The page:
James Zeller grew up on Long Island where, during his high school years in the late 1970s to early 1980s, rowing generally did not exist. So he was introduced to the sport relatively late.
He played football in high school, and continued with it for his freshman year at Marietta College in southeast Ohio. After the season was finished, one of his football teammates suggested crew as a means to keep fit and try something new. With only a vague impression of long, skinny rowboats, he agreed.
First there was the terror of being placed in a four-man shell in a swift-flowing river on a cold, windy day in mid-November after about fifteen minutes on the rowing machine. Then there was the intimidation with the growing realization that rowing is one of the most physically demanding sports there is. These were gradually replaced with a growing respect for the sport, then pride in overcoming one after another physical or technical challenge. There also developed pride in taking on and beating teams from colleges and universities much larger than Marietta College.
But most important were two things: First was the intense satisfaction and joy that was experienced when the crew truly “swung”, where the crew was completely synchronized, the rowing became almost effortless, and the boat would literally lift higher in the water. Second was the degree of camaraderie developed among a crew that is above and beyond what is developed by any other team sport.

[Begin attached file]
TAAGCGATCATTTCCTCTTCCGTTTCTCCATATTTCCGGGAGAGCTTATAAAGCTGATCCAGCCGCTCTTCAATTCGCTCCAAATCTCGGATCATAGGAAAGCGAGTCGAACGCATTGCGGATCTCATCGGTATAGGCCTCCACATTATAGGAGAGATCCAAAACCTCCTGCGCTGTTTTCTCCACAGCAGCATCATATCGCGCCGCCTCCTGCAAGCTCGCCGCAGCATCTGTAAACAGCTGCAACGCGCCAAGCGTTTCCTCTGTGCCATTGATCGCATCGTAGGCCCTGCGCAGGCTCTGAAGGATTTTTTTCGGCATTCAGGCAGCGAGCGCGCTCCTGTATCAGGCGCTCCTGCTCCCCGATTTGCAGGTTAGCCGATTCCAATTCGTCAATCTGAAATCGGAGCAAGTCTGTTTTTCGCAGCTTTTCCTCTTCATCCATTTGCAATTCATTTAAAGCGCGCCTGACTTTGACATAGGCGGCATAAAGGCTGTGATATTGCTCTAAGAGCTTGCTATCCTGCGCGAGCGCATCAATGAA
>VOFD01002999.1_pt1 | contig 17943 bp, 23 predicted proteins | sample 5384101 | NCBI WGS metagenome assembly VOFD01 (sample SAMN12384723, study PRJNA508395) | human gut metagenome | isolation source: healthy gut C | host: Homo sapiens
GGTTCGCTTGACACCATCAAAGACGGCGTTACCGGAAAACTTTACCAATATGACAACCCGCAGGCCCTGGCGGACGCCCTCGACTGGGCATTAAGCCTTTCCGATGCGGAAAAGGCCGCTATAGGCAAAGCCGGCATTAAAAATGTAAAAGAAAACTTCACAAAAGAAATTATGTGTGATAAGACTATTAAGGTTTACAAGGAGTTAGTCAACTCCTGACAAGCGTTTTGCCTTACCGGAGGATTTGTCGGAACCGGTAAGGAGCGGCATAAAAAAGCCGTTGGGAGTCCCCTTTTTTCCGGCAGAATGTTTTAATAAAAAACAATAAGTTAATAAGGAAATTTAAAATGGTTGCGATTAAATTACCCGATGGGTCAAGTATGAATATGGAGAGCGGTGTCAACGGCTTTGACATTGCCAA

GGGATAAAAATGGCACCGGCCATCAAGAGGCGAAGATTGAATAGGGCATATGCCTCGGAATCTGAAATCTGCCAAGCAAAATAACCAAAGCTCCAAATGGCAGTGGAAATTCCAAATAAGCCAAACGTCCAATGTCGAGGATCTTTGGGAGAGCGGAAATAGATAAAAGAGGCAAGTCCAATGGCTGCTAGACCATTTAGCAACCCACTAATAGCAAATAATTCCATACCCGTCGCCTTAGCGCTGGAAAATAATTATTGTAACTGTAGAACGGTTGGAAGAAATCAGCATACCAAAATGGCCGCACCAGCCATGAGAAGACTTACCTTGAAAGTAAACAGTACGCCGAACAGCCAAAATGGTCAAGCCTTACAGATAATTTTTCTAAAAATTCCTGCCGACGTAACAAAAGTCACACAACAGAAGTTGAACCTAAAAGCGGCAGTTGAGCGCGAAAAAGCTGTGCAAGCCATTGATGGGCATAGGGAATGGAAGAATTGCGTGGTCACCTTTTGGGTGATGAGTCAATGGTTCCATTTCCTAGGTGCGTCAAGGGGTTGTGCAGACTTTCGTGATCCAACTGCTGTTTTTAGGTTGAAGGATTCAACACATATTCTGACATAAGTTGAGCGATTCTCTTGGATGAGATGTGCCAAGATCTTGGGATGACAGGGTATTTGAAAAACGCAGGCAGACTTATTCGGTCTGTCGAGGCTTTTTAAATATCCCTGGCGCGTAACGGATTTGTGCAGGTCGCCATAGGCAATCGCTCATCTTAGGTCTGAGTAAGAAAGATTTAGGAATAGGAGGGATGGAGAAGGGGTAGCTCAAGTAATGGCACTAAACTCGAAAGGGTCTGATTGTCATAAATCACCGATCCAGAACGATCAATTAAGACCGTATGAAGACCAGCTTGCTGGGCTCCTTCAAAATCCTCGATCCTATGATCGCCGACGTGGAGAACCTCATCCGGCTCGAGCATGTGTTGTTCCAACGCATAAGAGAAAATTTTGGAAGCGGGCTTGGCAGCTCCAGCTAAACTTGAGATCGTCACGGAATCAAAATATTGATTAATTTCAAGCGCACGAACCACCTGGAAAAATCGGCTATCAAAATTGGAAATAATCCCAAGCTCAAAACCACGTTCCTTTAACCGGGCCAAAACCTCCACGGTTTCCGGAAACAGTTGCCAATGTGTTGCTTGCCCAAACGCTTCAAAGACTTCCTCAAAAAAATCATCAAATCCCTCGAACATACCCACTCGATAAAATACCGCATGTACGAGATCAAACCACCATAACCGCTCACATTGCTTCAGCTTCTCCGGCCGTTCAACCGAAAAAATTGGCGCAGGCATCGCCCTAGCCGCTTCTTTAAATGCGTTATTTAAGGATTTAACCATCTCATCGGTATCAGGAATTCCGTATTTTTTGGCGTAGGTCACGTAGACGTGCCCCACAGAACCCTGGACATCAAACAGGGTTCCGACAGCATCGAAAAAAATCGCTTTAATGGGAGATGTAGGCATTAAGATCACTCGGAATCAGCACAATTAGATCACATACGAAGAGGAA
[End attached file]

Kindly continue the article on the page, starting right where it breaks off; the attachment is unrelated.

Coach Zeller medaled in several regattas during his college career, including the West Virginia Governor’s Cup, the Head of the Muskingum, the Southern Intercollegiate Rowing Association Championships (SIRA), the Mid American Collegiate Rowing Association Championships (MACRA), and the Philadelphia Frostbite Regatta. However, his most memorable race was missing the medals stand by less than a half-second at the Dad Vail regatta in a “Cinderella Story” JV8. He was co-captain of the Marietta College men’s crew team and winner of the “Hammer Award” for best erg score in his senior year of 1986.
Other than a brief period in the early 1990s, when he rowed recreationally with some co-workers, crew fell out of his life. Then, one day in 2006, he was cold-called by Kevin Suter, former classmate and teammate, informed that he and his family were relocating to Ashburn, and demanded to know where there was a place to row. This led to a rekindling of rowing, first for fitness, then for competition at the Master’s level; racing in singles, pairs, doubles and fours. As a Master, he has medaled at the Mid-Atlantic Erg Sprints, the Occoquan Masters Sprints and the Capital Sprints. He worked with Kevin to help get the rowing program for Briar Woods HS off the ground in 2011, and again with Stone Bridge HS since 2012.
Coach Zeller has lived in Ashburn Farm since 1990 with his wife Sharon, a college classmate and coxswain for the Marietta College women’s crew team, and their children Richard and Margaret. When he isn’t doing something rowing related, he works for the Loudoun County Department of Transportation & Capital Infrastructure. Sharon teaches 2nd grade at Cedar Lane Elementary School in Ashburn.